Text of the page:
Dawes General Allotment Act


Dawes General Allotment Act
or Dawes Severalty Act

(1887) U.S. land-distribution law proposed by Sen.

Henry L. Dawes (1816–1903) of Massachusetts as a way to "civilize" and make farmers of the American Indians. Grants of 80 to 160 acres were offered to each Indian head of household, though actual ownership was withheld for 25 years to guard against sales to speculators. The unintended result was a weakened tribal structure, the inability of many nomadic Indians to adjust to an agrarian existence, and a reservation life of poverty, disease, and despondency. Under the provision that made available for public sale any "surplus" reservation land, whites had acquired two-thirds of the Indian land by 1932.

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United States [1887]
also called  Dawes Severalty Act 
 (Feb. 8, 1887), U.S. law providing for the distribution of Indian reservation land among individual tribesmen, with the aim of creating responsible farmers in the white man's image. It was sponsored in several sessions of Congress by Sen. Henry L. Dawes of Massachusetts and finally was enacted in February 1887. Under its terms, the president determined the suitability of the recipients and issued the grants, usually by a formula of 160 acres to each head of household and 80 acres to each unmarried adult, with the stipulation that no grantee could alienate his land for 25 years. The Indians who thus received land became U.S. citizens, subject to federal, state, and local laws. The original supporters of the act were genuinely interested in the welfare of the Indians, but there were not enough votes in Congress to pass it until it was amended to provide that any land remaining after the allotment to the Indians would be available for public sale. The combined influence of friends of the Indians and land speculators assured passage of the act.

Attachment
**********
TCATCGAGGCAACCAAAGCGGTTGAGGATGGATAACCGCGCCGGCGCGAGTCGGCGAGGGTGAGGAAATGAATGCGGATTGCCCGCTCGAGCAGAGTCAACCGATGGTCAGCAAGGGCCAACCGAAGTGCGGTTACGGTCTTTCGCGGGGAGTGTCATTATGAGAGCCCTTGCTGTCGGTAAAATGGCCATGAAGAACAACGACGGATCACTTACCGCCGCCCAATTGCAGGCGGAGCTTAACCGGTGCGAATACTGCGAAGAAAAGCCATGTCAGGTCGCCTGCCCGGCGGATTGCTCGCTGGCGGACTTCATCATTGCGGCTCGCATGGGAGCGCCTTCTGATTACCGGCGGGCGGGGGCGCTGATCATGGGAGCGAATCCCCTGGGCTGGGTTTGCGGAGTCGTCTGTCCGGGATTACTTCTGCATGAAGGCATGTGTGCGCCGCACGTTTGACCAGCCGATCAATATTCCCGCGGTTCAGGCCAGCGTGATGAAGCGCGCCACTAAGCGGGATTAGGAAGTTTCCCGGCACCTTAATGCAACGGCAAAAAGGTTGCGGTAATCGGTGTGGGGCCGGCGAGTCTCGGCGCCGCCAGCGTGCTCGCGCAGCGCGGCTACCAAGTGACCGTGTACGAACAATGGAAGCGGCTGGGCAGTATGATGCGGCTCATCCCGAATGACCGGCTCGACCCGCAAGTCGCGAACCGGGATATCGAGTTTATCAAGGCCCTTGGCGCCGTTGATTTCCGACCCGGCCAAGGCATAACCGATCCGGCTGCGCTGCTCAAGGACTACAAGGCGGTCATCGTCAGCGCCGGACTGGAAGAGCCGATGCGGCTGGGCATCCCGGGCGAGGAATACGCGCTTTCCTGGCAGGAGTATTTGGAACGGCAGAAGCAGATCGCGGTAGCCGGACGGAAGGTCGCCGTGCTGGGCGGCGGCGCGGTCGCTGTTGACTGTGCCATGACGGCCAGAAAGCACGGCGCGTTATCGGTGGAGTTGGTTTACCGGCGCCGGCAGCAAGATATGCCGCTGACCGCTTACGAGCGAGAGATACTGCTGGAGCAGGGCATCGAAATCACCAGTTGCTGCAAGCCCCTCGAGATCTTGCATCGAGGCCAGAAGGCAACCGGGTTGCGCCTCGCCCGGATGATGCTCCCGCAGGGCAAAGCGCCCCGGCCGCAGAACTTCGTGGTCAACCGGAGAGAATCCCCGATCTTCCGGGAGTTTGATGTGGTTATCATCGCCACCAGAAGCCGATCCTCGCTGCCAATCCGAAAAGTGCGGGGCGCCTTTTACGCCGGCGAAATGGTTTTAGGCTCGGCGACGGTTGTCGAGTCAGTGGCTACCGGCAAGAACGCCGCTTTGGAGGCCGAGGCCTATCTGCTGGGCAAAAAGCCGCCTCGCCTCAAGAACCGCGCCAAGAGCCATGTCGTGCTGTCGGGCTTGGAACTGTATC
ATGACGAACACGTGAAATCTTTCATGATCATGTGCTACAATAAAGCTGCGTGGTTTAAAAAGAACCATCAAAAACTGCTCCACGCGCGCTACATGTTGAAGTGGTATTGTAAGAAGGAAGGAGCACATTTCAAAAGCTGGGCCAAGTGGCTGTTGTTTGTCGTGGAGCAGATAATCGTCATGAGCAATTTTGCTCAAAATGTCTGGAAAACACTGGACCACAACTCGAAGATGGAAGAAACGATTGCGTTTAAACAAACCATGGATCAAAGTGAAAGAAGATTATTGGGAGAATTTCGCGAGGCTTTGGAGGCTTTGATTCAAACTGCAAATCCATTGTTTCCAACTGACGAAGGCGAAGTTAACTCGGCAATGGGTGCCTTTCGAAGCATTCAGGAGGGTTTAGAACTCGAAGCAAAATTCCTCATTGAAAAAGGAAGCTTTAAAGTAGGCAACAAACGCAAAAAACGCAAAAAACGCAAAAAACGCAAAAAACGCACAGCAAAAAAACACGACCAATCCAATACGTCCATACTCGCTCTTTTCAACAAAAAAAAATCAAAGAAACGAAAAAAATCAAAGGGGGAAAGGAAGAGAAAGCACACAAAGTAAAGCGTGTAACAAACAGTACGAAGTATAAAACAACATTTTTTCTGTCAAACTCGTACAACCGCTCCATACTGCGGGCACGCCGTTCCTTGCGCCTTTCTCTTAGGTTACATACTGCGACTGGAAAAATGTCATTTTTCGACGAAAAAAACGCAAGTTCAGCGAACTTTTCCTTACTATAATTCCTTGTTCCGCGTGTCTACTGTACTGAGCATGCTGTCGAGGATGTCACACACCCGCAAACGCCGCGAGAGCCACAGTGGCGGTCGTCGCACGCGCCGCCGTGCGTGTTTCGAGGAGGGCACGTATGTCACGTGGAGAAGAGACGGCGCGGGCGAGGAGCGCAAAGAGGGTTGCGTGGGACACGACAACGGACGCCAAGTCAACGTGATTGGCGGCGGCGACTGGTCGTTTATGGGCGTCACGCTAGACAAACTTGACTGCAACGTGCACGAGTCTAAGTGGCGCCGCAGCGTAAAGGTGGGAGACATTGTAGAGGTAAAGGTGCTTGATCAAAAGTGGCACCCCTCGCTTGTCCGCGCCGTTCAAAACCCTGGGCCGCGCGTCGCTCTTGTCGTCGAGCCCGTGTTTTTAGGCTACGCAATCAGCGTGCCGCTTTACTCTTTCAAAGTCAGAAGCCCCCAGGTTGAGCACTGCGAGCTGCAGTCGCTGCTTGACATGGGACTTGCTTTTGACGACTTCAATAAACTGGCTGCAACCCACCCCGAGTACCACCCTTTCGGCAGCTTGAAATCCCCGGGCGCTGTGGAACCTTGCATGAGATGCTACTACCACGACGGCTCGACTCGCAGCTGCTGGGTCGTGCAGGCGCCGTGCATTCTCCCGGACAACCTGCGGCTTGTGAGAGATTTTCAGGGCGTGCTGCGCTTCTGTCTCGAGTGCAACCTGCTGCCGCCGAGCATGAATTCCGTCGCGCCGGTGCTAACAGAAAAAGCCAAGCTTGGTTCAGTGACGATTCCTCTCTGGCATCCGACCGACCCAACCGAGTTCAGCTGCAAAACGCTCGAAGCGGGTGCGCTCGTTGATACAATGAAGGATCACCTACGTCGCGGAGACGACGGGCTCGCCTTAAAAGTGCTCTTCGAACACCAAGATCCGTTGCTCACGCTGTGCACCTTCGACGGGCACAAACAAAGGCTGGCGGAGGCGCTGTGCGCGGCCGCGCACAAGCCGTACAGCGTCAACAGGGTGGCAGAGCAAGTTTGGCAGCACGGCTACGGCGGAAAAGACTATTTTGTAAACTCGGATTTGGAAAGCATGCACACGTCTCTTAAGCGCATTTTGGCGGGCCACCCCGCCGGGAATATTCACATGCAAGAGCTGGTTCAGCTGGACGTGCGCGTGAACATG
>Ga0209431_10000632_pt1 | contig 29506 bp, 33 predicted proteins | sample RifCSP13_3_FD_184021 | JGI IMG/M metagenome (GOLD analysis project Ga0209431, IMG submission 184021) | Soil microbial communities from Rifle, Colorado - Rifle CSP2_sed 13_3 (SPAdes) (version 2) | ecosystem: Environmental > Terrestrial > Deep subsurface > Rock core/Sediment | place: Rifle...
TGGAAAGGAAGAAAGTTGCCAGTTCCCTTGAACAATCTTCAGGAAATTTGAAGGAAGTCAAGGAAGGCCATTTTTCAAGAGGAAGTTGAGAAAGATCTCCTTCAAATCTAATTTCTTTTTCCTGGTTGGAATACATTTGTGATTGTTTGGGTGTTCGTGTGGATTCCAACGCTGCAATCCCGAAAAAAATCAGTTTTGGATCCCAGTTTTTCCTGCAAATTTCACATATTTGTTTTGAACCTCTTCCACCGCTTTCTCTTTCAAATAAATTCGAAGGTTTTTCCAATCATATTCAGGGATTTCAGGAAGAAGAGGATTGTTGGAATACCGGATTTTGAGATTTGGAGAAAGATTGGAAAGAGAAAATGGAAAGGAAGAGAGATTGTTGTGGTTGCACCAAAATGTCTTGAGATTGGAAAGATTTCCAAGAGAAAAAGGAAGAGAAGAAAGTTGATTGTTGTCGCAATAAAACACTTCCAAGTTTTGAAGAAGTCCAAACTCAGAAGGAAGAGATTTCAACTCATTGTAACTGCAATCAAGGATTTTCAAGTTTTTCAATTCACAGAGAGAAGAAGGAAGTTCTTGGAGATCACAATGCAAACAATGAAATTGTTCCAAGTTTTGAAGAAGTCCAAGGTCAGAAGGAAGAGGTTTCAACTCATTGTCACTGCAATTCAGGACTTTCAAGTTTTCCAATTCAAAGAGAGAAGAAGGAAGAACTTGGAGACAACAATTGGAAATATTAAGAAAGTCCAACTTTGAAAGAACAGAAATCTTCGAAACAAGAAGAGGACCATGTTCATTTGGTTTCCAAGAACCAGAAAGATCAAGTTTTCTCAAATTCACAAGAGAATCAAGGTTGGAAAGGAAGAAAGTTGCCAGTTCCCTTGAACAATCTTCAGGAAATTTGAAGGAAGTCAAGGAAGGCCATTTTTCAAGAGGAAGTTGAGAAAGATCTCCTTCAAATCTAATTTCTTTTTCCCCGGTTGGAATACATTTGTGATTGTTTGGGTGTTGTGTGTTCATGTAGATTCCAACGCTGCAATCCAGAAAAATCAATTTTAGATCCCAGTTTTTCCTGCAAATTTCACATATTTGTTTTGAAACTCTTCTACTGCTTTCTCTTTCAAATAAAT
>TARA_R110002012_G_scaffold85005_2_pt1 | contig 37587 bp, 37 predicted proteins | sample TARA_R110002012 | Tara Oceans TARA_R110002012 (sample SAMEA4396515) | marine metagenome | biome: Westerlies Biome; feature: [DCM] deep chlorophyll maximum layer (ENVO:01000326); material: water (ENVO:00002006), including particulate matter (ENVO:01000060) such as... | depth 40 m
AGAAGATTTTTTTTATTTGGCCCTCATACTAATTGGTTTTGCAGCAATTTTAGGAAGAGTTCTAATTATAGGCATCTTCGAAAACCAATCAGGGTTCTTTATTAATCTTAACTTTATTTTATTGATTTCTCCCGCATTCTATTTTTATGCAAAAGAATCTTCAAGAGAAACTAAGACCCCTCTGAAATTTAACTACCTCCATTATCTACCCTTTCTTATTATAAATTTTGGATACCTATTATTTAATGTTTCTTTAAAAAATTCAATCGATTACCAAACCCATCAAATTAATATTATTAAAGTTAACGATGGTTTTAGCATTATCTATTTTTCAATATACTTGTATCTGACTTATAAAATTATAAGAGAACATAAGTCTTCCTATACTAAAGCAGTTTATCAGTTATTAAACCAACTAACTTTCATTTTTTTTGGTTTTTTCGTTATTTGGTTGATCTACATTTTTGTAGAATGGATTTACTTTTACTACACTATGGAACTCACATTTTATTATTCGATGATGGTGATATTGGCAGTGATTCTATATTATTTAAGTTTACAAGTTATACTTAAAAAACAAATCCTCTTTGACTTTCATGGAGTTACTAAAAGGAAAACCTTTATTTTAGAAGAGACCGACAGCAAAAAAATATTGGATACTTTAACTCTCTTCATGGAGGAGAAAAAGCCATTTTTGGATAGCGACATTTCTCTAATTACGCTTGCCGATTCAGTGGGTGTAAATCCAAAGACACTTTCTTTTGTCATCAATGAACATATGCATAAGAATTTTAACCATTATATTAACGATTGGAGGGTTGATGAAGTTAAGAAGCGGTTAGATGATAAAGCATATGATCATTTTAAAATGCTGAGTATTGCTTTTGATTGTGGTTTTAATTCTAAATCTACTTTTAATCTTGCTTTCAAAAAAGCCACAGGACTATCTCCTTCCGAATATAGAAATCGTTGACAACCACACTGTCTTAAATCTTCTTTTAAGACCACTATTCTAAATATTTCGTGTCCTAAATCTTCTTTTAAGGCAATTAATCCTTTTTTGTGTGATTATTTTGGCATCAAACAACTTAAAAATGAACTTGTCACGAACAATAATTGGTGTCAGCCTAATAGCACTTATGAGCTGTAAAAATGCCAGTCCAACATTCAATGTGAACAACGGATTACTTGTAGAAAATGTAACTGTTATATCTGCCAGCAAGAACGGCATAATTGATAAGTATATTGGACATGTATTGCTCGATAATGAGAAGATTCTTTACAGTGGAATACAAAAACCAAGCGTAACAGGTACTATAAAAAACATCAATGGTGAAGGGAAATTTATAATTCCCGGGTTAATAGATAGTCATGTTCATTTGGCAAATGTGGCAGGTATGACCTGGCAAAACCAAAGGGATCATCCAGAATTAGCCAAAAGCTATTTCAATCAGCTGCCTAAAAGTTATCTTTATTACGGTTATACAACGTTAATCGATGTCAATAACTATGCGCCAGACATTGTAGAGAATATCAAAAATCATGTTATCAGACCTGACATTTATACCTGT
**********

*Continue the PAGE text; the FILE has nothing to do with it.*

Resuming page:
Under the Dawes Act, Indian life deteriorated in a manner not anticipated by its sponsors. The social structure of the tribe was weakened; many nomadic Indians were unable to adjust to an agricultural existence; others were swindled out of their property; and life on the reservation came to be characterized by disease, filth, poverty, and despondency. The act also provided that any “surplus” land be made available to whites, who by 1932 had acquired two-thirds of the 138,000,000 acres the Indians had held in 1887.

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Universalium. 2010.

Look at other dictionaries:

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  • General Allotment Act of 1887 — Der General Allotment Act of 1887, auch Dawes Act genannt, war ein US Gesetz, welches das Reservationsland parzellierte. Schon seit 1871 hatte die Regierung der Vereinigten Staaten von Amerika die Stämme der US amerikanischen Ureinwohner… …   Deutsch Wikipedia

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